What is interesting is that this is a book of conjecture or futurism, written when the anti-apartheid movement in South Africa was taking real shape and getting serious global attention, and when the white people were becoming more aware as to what was really happening in the townships (the news was heavily regulated by the apartheid regime).
Gordimer was working out what might happen if there was real violence and revolution in the streets. It must have been a very scary time, not knowing how it was all going to turn out and whether South Africa would go down the same road as other African countries where clashing clans exterminate each other on a regular basis. She had to consider what would happen if their lives would be in jeopardy to the point that they would have to flee and go in hiding. What a scary concept, one we have only recently had to contemplate after 9/11 woke us up to terror in our midst. (I personally had a fantasy of what I would put in the suitcase and which direction I would head if I felt that the attacks were going to continue).
While there was violence during the revolution in South Africa, it wasn't nearly as bad as the book projected. In reality, the revolution happened without a violent overthrow of the government but with a democratic and relatively (relative to other similar changes of government) peaceful election (thank you Mandela).
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17 of 19 people found the following review helpful By A Customer on March 10, 2004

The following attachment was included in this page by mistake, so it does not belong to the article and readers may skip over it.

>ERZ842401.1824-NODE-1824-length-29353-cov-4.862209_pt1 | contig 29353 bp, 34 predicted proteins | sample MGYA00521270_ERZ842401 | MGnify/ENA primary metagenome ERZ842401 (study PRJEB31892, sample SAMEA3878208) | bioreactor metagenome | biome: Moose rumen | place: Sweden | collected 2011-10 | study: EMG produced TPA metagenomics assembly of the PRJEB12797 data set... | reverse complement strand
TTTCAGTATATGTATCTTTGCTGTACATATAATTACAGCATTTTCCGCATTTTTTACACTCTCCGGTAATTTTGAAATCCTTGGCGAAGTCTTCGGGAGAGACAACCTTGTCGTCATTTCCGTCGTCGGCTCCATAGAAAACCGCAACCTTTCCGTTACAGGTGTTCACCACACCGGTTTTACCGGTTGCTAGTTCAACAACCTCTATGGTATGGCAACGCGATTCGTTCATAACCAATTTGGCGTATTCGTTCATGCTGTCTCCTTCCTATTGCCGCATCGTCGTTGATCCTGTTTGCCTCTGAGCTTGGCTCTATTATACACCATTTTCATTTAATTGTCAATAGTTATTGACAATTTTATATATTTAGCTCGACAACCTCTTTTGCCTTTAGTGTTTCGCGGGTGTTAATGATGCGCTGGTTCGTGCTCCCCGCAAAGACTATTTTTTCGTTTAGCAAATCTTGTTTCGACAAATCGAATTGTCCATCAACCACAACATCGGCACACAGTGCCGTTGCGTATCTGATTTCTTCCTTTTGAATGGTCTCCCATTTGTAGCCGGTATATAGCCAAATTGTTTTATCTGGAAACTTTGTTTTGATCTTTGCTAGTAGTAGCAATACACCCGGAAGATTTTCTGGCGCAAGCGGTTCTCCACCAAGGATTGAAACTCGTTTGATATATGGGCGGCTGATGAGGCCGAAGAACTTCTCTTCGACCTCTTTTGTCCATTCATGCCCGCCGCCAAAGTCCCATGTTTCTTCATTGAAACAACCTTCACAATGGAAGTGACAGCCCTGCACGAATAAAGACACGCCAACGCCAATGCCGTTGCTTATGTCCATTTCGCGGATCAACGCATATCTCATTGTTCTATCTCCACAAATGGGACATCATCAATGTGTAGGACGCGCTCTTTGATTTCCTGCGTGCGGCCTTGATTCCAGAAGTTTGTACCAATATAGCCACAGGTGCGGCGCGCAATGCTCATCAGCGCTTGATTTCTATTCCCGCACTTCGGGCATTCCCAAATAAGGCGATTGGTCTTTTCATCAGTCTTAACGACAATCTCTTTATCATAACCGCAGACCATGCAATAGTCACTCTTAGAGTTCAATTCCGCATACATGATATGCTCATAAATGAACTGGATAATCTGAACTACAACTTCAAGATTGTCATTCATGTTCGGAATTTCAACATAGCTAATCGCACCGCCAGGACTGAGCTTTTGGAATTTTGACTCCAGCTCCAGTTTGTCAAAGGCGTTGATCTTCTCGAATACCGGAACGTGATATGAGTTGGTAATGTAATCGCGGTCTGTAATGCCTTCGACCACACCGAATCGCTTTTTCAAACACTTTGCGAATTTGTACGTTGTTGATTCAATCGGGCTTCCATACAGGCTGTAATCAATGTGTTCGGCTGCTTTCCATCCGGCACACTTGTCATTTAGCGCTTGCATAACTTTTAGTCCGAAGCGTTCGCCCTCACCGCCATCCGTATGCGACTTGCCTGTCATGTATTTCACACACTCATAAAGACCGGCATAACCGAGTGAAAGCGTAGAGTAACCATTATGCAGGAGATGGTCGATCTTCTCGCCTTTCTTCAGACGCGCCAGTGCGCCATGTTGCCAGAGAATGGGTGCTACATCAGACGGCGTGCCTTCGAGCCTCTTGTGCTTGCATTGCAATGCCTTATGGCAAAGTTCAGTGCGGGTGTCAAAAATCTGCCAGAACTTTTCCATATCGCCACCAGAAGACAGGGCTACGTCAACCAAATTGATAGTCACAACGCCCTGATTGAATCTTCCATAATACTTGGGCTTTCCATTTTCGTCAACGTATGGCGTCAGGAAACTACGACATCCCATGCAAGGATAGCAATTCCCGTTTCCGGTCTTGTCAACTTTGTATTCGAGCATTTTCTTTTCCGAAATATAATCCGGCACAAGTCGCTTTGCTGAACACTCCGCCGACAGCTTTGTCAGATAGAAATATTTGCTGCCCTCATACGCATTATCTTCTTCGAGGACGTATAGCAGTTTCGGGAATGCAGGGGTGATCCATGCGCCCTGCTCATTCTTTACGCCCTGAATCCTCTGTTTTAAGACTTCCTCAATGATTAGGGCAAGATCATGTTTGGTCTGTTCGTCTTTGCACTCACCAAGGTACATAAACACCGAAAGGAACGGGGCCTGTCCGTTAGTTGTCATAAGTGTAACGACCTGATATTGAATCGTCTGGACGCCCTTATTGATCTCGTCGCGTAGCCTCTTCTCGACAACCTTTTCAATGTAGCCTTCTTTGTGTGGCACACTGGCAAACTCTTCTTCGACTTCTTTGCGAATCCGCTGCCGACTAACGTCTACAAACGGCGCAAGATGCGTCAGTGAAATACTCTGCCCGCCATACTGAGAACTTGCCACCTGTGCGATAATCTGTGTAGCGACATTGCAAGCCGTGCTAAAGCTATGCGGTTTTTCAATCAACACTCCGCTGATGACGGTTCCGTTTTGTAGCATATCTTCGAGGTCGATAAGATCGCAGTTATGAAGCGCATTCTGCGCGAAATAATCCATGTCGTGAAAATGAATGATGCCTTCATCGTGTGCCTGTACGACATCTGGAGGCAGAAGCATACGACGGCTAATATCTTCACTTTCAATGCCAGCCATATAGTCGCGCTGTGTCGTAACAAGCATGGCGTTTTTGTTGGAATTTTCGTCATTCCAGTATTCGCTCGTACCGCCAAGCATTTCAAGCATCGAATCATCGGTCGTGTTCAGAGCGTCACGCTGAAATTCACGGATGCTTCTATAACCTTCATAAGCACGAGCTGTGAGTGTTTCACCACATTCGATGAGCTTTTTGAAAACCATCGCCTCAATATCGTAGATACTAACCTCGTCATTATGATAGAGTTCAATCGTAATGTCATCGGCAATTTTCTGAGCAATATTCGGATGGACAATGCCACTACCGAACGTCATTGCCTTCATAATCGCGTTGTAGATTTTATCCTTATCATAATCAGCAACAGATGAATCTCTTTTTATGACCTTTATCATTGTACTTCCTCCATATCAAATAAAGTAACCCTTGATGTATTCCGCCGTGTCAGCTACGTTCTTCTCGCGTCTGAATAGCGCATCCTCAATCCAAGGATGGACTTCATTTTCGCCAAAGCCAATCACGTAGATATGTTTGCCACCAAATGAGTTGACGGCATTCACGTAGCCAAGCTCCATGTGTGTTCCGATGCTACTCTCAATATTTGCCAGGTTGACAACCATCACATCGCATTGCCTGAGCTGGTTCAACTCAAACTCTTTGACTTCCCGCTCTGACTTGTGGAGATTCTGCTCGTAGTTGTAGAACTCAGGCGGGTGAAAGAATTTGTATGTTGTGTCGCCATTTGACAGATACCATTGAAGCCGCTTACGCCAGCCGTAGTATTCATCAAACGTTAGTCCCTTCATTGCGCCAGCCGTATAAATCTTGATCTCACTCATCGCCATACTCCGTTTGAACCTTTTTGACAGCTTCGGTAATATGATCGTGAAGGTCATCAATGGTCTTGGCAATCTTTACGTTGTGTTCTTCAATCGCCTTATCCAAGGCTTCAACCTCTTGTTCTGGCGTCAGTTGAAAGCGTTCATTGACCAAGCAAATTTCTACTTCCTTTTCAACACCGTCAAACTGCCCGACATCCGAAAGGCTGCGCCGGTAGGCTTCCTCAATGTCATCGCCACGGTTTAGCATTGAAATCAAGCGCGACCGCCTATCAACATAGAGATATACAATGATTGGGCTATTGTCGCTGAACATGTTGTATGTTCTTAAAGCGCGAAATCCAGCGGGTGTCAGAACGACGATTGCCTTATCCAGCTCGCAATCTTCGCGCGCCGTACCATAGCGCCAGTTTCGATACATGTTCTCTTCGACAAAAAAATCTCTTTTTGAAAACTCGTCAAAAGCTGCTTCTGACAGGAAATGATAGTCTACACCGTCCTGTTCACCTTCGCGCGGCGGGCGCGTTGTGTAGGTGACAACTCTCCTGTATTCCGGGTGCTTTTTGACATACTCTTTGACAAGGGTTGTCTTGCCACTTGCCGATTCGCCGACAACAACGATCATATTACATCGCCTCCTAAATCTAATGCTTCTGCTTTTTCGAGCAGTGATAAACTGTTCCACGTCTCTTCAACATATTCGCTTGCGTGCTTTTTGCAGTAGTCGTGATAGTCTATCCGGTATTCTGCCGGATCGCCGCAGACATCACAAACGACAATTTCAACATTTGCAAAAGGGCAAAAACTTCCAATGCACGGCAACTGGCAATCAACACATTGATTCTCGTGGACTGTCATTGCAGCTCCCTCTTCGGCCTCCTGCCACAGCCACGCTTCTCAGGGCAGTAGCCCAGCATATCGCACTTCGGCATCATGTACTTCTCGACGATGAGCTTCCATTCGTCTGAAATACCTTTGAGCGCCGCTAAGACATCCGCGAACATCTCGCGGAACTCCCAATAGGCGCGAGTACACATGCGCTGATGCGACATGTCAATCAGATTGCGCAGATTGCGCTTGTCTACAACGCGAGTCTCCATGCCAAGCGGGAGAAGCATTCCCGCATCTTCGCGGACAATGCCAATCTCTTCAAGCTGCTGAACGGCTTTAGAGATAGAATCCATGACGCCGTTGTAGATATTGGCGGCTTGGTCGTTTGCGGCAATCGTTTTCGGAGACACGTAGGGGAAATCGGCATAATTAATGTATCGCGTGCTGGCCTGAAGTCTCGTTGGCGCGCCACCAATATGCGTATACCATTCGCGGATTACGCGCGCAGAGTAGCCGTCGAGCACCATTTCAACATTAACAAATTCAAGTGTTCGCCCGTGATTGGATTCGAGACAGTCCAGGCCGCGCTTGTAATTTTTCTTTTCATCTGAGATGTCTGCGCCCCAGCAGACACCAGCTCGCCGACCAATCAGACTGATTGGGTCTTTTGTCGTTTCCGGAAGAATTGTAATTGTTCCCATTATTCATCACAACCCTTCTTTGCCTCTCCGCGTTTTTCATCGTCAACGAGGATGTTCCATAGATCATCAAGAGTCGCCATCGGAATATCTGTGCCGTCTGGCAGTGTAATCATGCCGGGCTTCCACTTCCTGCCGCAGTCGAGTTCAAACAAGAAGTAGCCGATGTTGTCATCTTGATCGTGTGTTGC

Format: Audible Audio Edition
Just thought I'd clarify that the "dashes" that reviewers have been referring to are in fact the standard for marking dialogue in South Africa and, I might add, many other countries.
Gordimer's novel is, I think, a great work of literature that deserves to be read as much for its style and attention to detail as for its touchy and still-applicable subject matter.
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13 of 15 people found the following review helpful By K. on August 19, 2007
Format: Paperback
I bought a copy of Nadine Gordimer's "July's People" shortly before my husband and I made our first trip to South Africa. I must confess I found the first chapter quite difficult to comprehend. I decided to put the book aside and read it after I had been in the country for a while, hoping I would find it easier to understand. And I did.
Though written during the apartheid period the book is valuable today not only as an historical document but also because sadly, in my opinion, things haven't changed much in South Africa since apartheid ended 12 years ago. Though the current government is black we found that descendants of Dutch and English settlers remain in the first world, while blacks are mainly living a third world life and working in subservient positions. True equality will take a few generations and education will play an important role in giving the majority population the skills they need for a comfortable life.
Now a bit about the book itself. July is a black servant until recently employed in a white household in Johannesburg. When rising conflict begins to threaten the lives of the family he serves, the Smales, July takes them to his home in the bush. The book concerns the adjustments that necessitates. It must be said that the elder Smales have always prided themselves in their treatment of July and their liberal politics. How to the Smales adapt to living in an insect infested hut? How do they relate to their former servant and their new neighbors, their subsistence diet and new levels of hygiene their relative status as male and female? The answers depend on which member of the Smales family you are talking about - male or female, parent or child?